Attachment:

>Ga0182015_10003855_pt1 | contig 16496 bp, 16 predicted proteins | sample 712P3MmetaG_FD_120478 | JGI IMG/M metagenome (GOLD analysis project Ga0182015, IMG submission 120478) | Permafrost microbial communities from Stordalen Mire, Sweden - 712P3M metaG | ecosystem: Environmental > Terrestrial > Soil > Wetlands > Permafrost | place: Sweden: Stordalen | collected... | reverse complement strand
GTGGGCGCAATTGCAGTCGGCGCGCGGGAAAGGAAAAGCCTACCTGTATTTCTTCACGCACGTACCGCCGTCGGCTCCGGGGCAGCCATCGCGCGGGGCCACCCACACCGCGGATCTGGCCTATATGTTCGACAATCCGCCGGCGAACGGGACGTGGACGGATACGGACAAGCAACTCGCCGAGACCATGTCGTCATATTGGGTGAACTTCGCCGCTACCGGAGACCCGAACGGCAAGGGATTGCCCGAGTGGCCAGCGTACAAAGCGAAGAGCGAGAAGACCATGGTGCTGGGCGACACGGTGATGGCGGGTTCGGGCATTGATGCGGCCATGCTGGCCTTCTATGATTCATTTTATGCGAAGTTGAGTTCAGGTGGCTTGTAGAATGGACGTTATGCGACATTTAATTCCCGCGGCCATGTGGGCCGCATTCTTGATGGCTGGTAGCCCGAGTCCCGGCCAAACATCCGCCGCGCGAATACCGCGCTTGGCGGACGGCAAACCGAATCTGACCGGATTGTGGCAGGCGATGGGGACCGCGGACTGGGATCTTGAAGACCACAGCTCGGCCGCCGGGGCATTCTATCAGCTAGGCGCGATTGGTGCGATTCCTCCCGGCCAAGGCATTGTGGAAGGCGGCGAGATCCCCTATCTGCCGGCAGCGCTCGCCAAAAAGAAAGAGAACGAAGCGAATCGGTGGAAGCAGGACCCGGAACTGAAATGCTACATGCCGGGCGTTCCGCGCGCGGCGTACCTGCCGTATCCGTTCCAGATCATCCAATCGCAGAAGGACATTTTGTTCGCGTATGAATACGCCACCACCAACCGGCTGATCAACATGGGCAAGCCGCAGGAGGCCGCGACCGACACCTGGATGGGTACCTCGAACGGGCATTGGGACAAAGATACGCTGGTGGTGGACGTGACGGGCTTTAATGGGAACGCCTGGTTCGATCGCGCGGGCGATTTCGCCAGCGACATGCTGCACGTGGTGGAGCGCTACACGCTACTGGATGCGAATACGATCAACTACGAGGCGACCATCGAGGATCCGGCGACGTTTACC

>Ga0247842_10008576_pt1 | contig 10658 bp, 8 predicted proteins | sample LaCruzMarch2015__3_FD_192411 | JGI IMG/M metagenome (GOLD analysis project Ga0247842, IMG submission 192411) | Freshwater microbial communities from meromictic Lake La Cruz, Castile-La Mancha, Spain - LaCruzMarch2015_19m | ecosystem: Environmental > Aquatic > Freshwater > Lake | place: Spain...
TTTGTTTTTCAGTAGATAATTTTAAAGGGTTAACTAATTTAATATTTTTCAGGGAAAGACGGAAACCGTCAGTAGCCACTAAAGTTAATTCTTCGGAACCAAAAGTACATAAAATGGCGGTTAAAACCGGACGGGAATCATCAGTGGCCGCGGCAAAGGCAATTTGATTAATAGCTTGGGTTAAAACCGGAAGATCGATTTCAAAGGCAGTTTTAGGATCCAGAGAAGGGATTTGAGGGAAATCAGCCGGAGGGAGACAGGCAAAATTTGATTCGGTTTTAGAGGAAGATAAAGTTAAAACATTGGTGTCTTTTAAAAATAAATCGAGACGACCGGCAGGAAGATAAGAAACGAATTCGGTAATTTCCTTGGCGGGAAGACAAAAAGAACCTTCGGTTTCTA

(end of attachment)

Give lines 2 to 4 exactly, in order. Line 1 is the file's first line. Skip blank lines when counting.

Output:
GTGGGCGCAATTGCAGTCGGCGCGCGGGAAAGGAAAAGCCTACCTGTATTTCTTCACGCACGTACCGCCGTCGGCTCCGGGGCAGCCATCGCGCGGGGCCACCCACACCGCGGATCTGGCCTATATGTTCGACAATCCGCCGGCGAACGGGACGTGGACGGATACGGACAAGCAACTCGCCGAGACCATGTCGTCATATTGGGTGAACTTCGCCGCTACCGGAGACCCGAACGGCAAGGGATTGCCCGAGTGGCCAGCGTACAAAGCGAAGAGCGAGAAGACCATGGTGCTGGGCGACACGGTGATGGCGGGTTCGGGCATTGATGCGGCCATGCTGGCCTTCTATGATTCATTTTATGCGAAGTTGAGTTCAGGTGGCTTGTAGAATGGACGTTATGCGACATTTAATTCCCGCGGCCATGTGGGCCGCATTCTTGATGGCTGGTAGCCCGAGTCCCGGCCAAACATCCGCCGCGCGAATACCGCGCTTGGCGGACGGCAAACCGAATCTGACCGGATTGTGGCAGGCGATGGGGACCGCGGACTGGGATCTTGAAGACCACAGCTCGGCCGCCGGGGCATTCTATCAGCTAGGCGCGATTGGTGCGATTCCTCCCGGCCAAGGCATTGTGGAAGGCGGCGAGATCCCCTATCTGCCGGCAGCGCTCGCCAAAAAGAAAGAGAACGAAGCGAATCGGTGGAAGCAGGACCCGGAACTGAAATGCTACATGCCGGGCGTTCCGCGCGCGGCGTACCTGCCGTATCCGTTCCAGATCATCCAATCGCAGAAGGACATTTTGTTCGCGTATGAATACGCCACCACCAACCGGCTGATCAACATGGGCAAGCCGCAGGAGGCCGCGACCGACACCTGGATGGGTACCTCGAACGGGCATTGGGACAAAGATACGCTGGTGGTGGACGTGACGGGCTTTAATGGGAACGCCTGGTTCGATCGCGCGGGCGATTTCGCCAGCGACATGCTGCACGTGGTGGAGCGCTACACGCTACTGGATGCGAATACGATCAACTACGAGGCGACCATCGAGGATCCGGCGACGTTTACC

>Ga0247842_10008576_pt1 | contig 10658 bp, 8 predicted proteins | sample LaCruzMarch2015__3_FD_192411 | JGI IMG/M metagenome (GOLD analysis project Ga0247842, IMG submission 192411) | Freshwater microbial communities from meromictic Lake La Cruz, Castile-La Mancha, Spain - LaCruzMarch2015_19m | ecosystem: Environmental > Aquatic > Freshwater > Lake | place: Spain...
TTTGTTTTTCAGTAGATAATTTTAAAGGGTTAACTAATTTAATATTTTTCAGGGAAAGACGGAAACCGTCAGTAGCCACTAAAGTTAATTCTTCGGAACCAAAAGTACATAAAATGGCGGTTAAAACCGGACGGGAATCATCAGTGGCCGCGGCAAAGGCAATTTGATTAATAGCTTGGGTTAAAACCGGAAGATCGATTTCAAAGGCAGTTTTAGGATCCAGAGAAGGGATTTGAGGGAAATCAGCCGGAGGGAGACAGGCAAAATTTGATTCGGTTTTAGAGGAAGATAAAGTTAAAACATTGGTGTCTTTTAAAAATAAATCGAGACGACCGGCAGGAAGATAAGAAACGAATTCGGTAATTTCCTTGGCGGGAAGACAAAAAGAACCTTCGGTTTCTA